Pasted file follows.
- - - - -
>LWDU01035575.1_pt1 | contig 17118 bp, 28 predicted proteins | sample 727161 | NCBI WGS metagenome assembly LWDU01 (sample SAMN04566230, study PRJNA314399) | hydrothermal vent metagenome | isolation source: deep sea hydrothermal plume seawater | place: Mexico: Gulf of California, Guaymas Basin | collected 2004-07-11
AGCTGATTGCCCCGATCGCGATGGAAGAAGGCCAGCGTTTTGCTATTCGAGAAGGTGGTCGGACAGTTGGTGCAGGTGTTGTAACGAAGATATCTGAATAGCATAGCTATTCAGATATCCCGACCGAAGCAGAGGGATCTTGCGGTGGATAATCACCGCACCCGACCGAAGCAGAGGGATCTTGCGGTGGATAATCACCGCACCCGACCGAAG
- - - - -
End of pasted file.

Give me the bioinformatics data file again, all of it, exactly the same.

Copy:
>LWDU01035575.1_pt1 | contig 17118 bp, 28 predicted proteins | sample 727161 | NCBI WGS metagenome assembly LWDU01 (sample SAMN04566230, study PRJNA314399) | hydrothermal vent metagenome | isolation source: deep sea hydrothermal plume seawater | place: Mexico: Gulf of California, Guaymas Basin | collected 2004-07-11
AGCTGATTGCCCCGATCGCGATGGAAGAAGGCCAGCGTTTTGCTATTCGAGAAGGTGGTCGGACAGTTGGTGCAGGTGTTGTAACGAAGATATCTGAATAGCATAGCTATTCAGATATCCCGACCGAAGCAGAGGGATCTTGCGGTGGATAATCACCGCACCCGACCGAAGCAGAGGGATCTTGCGGTGGATAATCACCGCACCCGACCGAAG